Box Office: 'Teenage Mutant Ninja Turtles' Delivers $65 Million Debut, Sequel Announced
By Brent Lang
Domestically, the film kicked up a sterling $65 million from 3,845 locations.
So cowabunga and cue the follow-up. Part two will land in theaters on June 3, 2016, with Michael Bay’s Platinum Dunes returning again as a producer and screenwriters Josh Appelbaum and André Nemec (Mission Impossible: Ghost Protocol) coming back as screenwriters.
The sequel announcement comes after the film managed to hold off Guardians of the Galaxy. Analysts expected the Marvel film to take a bigger chunk out of Ninja Turtles’s profits given that both films were expected to appeal to younger males. The comicbook film still managed to bring in $41.5 million in its sophomore weekend, a 56% drop from its debut that pushed its stateside haul to $175.9 million. That’s roughly in line with what the first Thor and Captain America films did during the entirety of their domestic runs.
“Guardians is a great movie, and it’s always tough to come right behind a great movie,” said Megan Colligan, president of domestic marketing and distribution for Paramount. “Ultimately we played more like a family film and they played a notch older…The great thing about summer is the marketplace is able to expand to allow for these two films.”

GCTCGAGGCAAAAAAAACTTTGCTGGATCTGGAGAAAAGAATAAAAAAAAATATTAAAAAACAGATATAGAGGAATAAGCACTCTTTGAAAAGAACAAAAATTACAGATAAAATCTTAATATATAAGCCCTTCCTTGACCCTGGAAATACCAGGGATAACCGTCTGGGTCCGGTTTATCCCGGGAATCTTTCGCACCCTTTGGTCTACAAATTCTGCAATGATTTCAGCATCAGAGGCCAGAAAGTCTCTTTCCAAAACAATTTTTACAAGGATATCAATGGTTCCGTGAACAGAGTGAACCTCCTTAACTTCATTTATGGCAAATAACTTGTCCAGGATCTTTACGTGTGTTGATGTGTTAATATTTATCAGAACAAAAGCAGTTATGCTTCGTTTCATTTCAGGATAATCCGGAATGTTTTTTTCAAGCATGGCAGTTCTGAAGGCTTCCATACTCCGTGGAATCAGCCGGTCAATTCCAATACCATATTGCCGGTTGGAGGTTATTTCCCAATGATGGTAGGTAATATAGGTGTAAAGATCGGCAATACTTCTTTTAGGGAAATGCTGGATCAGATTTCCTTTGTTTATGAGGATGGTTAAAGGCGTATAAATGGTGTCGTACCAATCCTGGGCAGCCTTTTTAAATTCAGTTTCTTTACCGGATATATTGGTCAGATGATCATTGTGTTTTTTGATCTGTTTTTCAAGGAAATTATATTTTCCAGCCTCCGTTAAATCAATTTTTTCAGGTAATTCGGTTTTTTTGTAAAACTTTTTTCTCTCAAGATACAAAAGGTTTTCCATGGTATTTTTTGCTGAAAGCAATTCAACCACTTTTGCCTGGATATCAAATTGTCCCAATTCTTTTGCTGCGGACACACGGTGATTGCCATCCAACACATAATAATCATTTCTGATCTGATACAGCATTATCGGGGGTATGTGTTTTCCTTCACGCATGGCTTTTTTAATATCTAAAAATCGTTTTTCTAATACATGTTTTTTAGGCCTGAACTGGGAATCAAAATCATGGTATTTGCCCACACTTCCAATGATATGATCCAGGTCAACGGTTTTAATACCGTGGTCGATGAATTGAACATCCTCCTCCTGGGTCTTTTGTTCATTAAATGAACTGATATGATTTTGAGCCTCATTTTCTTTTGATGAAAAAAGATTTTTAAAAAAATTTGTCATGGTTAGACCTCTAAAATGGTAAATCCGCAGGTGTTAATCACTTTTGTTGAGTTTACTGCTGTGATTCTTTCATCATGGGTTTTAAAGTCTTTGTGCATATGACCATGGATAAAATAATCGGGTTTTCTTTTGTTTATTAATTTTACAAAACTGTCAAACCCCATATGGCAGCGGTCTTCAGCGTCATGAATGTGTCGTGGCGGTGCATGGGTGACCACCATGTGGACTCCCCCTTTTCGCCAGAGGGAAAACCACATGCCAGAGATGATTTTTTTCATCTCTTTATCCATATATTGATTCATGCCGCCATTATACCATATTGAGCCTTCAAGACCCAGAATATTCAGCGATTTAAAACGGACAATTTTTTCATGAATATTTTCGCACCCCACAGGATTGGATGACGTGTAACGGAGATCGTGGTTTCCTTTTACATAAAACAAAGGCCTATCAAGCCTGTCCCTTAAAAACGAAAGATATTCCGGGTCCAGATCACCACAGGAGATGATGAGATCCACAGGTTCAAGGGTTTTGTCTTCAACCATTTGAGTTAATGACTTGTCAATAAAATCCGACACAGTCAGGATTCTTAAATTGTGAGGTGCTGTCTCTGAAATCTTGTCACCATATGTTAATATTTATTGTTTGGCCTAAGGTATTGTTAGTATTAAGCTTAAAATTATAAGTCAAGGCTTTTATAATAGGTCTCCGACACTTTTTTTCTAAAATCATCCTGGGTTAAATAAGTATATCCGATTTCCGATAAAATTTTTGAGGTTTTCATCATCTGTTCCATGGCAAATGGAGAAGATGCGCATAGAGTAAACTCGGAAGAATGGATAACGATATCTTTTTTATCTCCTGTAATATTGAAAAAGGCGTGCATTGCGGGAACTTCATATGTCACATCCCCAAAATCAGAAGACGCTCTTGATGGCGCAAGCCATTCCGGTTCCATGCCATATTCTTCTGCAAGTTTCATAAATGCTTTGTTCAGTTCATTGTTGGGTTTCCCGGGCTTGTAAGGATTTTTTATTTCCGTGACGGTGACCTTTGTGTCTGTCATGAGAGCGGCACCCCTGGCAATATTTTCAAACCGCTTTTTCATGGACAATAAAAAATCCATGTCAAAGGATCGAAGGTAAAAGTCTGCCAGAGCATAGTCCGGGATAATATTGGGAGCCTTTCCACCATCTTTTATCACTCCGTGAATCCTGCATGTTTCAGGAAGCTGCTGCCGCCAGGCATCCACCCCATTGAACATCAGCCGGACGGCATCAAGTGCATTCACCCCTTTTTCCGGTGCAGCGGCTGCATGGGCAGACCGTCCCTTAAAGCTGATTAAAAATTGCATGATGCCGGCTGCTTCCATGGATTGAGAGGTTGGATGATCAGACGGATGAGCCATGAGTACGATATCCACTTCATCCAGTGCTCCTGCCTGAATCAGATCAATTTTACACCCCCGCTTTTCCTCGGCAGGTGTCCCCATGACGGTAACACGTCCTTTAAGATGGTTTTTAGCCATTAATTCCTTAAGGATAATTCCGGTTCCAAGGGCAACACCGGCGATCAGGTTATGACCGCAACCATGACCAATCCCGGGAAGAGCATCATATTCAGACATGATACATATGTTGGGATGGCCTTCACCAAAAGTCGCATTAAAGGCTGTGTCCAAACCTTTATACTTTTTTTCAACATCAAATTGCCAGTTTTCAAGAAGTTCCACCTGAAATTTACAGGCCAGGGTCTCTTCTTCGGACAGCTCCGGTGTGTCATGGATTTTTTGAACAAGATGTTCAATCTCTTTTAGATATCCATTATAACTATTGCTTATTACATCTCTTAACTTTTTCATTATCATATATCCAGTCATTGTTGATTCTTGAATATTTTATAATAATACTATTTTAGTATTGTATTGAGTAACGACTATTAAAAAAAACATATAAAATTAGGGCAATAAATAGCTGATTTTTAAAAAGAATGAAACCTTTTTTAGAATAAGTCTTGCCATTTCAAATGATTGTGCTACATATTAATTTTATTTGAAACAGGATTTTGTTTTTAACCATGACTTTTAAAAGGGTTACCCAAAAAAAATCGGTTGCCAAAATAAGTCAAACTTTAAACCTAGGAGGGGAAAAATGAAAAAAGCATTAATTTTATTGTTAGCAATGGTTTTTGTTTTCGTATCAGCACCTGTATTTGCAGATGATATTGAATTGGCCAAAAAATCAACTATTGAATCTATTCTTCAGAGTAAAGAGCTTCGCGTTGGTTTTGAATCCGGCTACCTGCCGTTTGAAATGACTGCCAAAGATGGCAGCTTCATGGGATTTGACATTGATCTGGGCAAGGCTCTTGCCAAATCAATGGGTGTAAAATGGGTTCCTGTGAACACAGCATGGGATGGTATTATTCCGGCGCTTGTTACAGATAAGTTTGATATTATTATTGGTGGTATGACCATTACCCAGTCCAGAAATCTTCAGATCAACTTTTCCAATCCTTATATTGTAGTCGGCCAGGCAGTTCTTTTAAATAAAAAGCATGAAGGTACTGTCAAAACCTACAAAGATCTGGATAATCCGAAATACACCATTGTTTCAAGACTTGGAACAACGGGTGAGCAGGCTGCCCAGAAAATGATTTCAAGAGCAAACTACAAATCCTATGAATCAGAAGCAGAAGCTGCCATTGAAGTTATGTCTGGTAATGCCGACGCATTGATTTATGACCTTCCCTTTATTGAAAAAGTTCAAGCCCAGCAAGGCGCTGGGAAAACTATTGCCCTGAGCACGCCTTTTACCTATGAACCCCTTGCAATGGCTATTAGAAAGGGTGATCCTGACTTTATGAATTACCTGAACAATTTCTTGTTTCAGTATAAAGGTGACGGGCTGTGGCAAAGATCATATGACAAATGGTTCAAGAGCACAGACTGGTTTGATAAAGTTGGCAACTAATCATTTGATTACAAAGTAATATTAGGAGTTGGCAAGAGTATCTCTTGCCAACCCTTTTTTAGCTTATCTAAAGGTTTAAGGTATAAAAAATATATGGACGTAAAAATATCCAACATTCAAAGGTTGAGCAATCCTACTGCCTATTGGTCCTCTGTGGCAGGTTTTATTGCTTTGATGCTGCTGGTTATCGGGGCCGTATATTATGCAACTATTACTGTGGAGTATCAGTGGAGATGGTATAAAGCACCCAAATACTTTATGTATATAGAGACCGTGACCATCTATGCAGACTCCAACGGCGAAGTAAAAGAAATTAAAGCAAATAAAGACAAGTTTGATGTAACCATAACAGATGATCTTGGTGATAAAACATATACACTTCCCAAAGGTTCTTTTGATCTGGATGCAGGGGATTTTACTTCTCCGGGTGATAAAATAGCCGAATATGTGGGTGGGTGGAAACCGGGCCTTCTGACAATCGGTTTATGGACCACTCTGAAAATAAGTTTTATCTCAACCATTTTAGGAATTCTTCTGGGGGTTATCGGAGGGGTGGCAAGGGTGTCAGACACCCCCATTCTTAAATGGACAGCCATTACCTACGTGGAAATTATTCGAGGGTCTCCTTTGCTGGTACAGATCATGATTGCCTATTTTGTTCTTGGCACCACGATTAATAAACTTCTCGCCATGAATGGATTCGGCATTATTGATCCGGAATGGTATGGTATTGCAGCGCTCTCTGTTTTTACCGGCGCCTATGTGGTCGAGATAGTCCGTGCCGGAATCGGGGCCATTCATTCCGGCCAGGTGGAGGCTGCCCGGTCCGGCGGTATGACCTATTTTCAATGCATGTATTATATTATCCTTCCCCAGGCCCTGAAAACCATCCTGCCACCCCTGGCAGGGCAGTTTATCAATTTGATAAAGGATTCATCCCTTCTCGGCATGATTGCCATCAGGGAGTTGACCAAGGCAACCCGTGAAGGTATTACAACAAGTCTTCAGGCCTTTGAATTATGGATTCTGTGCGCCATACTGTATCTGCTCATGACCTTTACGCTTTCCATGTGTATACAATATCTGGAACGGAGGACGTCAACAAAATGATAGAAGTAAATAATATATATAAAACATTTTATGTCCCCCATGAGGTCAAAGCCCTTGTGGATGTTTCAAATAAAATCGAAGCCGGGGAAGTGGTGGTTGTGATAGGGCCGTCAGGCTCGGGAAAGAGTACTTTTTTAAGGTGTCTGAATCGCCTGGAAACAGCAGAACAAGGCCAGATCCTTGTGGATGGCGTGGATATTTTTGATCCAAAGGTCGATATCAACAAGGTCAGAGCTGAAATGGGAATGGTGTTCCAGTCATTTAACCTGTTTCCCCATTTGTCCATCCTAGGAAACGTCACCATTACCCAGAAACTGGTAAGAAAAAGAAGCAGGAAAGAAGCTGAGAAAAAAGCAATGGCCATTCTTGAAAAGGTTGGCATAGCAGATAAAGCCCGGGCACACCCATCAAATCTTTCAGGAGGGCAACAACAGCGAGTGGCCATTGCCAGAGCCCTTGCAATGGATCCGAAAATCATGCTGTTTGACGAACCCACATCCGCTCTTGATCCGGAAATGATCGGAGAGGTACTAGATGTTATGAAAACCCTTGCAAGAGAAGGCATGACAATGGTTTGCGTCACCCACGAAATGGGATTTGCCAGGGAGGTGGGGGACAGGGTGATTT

Males made up 61% of Ninja Turtles’s opening audience, which was 45% under the age of 25. That was roughly the same as Guardians's debut weekend, which was 55% 26 and older, and 56% male. Ninja Turtles's success was fueled by two core groups. It appealed to both younger crowds and twenty-somethings who remembered the original 1990s television show, films and toylines with fondness.
“A lot of it was nostalgia,” said Paul Dergarabedian, senior media analyst for Rentrak. “There is a generational affection for these characters.”
Ninja Turtles was a big $125 million gamble for Paramount Pictures, which is trying to demonstrate to its corporate leaders at Viacom that it can pull off big-screen synergy. In the case of Ninja Turtles, that meant capitalizing on the highly rated cartoon reboot that was overseen by Nickelodeon, another Viacom property.